Tanja Raedle-Hurst: Only when I started here did I really realize what a great role the surgeon plays during childhood. Having received timely and good surgery during childhood is tantamount to a good prognosis and a good course of the disease. I am saddened by the fact that there are still patients with uncorrected heart defects who should, in fact, have had surgery in their childhood. Their quality of life and prognosis are much poorer. That frustrates me to this very day. However, we still see such cases. And I should have thought that we have come much further in the advanced era of today.
There is still a high need for full-scale research for this special patient group.
The Heart-Explorer: In the meantime you have become one of Germany's first female ACHD professors, funded by Deutsche Herzstiftung (German Heart Foundation). What's next?
Tanja Raedle-Hurst: My main concern is to establish this subject at universities and to make sure that full-scale research for this special patient group continues to be conducted. That is my major concern.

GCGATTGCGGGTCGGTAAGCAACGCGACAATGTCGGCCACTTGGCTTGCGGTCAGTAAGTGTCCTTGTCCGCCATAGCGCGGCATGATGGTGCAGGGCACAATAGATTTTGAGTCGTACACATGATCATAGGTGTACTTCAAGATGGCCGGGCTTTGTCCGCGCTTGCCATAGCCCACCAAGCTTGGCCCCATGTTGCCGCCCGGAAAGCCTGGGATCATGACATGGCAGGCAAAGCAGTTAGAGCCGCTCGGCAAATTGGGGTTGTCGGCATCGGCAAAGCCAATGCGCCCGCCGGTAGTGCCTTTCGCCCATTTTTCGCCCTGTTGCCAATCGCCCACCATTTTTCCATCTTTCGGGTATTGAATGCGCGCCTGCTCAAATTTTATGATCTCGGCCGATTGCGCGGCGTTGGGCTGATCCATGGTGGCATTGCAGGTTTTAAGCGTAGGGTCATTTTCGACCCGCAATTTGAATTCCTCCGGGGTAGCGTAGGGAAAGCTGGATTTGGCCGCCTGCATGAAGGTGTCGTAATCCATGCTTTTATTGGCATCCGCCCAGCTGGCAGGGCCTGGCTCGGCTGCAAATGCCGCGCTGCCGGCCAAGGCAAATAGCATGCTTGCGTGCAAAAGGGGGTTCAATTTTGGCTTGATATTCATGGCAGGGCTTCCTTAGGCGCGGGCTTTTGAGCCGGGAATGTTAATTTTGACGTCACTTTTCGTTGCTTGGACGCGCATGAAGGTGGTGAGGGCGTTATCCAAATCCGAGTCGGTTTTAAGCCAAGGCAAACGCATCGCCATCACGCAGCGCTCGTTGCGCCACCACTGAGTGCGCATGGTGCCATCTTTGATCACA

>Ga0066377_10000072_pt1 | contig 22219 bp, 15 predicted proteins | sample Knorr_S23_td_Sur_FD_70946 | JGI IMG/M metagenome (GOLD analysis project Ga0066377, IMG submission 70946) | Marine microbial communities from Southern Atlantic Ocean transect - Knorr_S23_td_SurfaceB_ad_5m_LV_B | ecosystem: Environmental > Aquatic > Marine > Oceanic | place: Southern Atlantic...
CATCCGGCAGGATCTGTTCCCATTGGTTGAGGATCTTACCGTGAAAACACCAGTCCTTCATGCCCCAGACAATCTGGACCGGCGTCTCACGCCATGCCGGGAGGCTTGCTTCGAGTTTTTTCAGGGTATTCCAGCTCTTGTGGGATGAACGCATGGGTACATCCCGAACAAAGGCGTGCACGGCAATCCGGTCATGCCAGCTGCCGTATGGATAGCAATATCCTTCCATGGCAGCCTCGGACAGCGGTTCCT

One single center does not have enough data to do research.
The Heart-Explorer: From your perspective: which role does the Competence Network with its National Register play here?
Tanja Raedle-Hurst: A vital role. Because one single center has only few patients and accordingly few data for research. And the more data you have, the better you can identify certain trends. The Competence Network with its Register is of major importance for us to be able to gather further knowledge and to offer the patients treatment that is accordingly good. For instance, we know today, thanks to the Register's data, that patients whose heart defects have been corrected early in childhood have a much better prognosis.